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Our staff reviews “Scary Stories to Tell in the Dark” — a childhood favorite and the genesis of much genre love brought to life on the big screen.

Intro by Angry Princess (Editor-in-Chief)

I often wonder whether horror fans are born or made. It’s quite possible there is just something in our innate brain chemistry that makes us especially drawn to the darker underbelly of fantasy and storytelling. Perhaps we come out of the womb pre-disposed to loving all things creepy, disturbing, and terrifying.

But even if the “scary story” gene is pre-installed, it’s the exposure to these scary stories which triggers that first rush of endorphins and tells us our brains, “This here, this is something special. Find more of this.”

Most lifelong horror fans I know found their passion for the genre at a very early age.

And most of us can remember the first horror film that really connected with with us and made us fall in love with how it felt to be scared. But it wasn’t just the movies that stirred our imagination and gave us that adrenaline rush we so craved.

In fact, many young fans weren’t allowed to watch horror until we were quite a bit older. However, we could get our first taste of terror in the pages of juvenile fiction. Books were almost always socially acceptable. Whereas horror films were often ridiculed and scorned, and still are to this day by many, books were the gateway drug that most parents and educators freely pushed without reservation.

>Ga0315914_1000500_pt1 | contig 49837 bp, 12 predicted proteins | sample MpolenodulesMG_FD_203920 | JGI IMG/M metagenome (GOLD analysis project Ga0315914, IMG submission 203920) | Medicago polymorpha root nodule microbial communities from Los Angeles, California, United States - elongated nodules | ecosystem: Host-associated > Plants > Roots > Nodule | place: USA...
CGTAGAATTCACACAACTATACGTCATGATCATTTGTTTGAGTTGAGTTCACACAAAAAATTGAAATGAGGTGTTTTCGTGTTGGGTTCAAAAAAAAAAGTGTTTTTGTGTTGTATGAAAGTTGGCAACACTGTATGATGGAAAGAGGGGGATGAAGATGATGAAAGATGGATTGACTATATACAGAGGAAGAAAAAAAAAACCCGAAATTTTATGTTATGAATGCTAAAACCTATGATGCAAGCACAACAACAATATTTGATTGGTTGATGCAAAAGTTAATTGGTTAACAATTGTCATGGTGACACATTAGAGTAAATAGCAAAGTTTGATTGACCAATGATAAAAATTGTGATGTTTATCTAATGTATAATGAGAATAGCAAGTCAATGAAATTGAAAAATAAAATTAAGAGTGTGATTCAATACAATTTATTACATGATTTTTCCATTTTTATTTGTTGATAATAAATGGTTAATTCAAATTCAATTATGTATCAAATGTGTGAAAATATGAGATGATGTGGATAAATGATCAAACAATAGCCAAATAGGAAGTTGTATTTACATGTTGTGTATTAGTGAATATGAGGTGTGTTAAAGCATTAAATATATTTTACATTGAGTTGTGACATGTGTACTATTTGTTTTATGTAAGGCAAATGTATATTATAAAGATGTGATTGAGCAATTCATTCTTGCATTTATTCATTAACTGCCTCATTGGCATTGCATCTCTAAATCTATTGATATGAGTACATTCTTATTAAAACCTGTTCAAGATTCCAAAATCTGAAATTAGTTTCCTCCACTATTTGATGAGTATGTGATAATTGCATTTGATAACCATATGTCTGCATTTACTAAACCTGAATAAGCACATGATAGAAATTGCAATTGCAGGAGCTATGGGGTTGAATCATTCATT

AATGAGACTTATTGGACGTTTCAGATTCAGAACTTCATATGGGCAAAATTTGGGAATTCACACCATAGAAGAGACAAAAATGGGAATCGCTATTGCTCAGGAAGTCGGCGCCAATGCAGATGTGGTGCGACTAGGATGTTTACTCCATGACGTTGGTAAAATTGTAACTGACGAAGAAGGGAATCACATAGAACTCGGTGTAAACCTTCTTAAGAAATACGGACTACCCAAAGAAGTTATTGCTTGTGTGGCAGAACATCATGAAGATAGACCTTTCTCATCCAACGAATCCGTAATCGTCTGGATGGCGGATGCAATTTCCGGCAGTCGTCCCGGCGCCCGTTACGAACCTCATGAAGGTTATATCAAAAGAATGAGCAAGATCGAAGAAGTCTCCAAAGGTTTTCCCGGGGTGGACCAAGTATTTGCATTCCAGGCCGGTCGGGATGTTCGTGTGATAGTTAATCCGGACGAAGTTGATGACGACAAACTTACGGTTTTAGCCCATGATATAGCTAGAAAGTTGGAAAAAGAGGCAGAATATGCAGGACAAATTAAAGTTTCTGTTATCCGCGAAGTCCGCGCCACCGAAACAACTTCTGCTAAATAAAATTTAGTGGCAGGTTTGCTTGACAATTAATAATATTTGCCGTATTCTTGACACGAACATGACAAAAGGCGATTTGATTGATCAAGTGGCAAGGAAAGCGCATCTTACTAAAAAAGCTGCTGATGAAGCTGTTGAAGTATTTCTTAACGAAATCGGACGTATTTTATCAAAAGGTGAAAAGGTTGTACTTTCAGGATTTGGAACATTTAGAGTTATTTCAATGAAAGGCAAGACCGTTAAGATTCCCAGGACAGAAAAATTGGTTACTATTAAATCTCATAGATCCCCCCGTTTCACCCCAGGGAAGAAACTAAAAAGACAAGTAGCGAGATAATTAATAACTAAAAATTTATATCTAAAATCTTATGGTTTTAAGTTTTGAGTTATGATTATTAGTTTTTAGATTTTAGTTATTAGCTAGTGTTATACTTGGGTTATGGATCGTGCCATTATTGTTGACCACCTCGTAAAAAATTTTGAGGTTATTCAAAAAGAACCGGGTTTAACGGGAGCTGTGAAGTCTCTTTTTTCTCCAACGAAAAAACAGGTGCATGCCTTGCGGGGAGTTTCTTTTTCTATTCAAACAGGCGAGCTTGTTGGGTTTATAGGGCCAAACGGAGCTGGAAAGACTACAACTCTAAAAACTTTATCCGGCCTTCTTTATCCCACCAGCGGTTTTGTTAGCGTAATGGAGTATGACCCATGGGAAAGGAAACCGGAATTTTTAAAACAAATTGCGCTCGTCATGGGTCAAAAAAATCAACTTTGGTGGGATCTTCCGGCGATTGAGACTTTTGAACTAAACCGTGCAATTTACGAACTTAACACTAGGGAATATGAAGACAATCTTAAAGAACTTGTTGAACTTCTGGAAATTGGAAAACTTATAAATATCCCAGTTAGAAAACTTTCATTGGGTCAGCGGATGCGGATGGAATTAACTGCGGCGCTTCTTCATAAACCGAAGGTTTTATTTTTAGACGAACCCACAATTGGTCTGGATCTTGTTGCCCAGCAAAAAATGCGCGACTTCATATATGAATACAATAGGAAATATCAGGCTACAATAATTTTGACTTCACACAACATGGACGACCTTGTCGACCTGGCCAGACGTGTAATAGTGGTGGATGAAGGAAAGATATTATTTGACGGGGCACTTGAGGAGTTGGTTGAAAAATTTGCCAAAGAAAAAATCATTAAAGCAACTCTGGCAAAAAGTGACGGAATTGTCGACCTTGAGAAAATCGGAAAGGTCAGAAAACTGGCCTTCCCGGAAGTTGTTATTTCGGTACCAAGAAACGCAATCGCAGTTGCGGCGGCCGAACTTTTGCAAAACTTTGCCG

While most fiction targeted at young people was relatively tame and innocuous, there were some writers who pushed the boundaries and offered young horror fans a taste of real terror. The first volume of “Scary Stories to Tell in the Dark”, published in 1981, contained 29 bone-chilling stories that were incredibly fun but also genuinely frightening. These stories, accompanied by the nightmare-inducing artwork by Stephen Gammell, become a cultural touchstone for a generation.

They say you never forget your first love.

And for so many of us horror fans of a certain generation, “Scary Stories” gave us our first taste of horror euphoria and made us fall in love with the genre. We may have been born to crave the darkside, but “Scary Stories” was the education we needed to evolve into the genre junkies we are today. Thus, the idea of seeing our childhood memories brought to life on the big screen was almost impossible to resist.

Of course, for anything that holds such an overwhelming nostalgic importance, the risk of severe disappointment is high. Sometimes we can’t help but love something just because of what it represents to us. Other times, we can’t stand to see our memories being bastardized by an inferior representation.

So, does Scary Stories to Tell in the Dark deliver or disappoint? 

Our team headed to the theater this weekend to answer that question. Keep reading to hear seven different takes on the film from seven different writers, each of whom were impacted by the books in different ways. While the feedback wasn’t quite unanimous, most of us were fairly captivated by the earnest and loving attempt to capture the magic of the books and recreate the wonder these stories first instilled in our young horror loving hearts.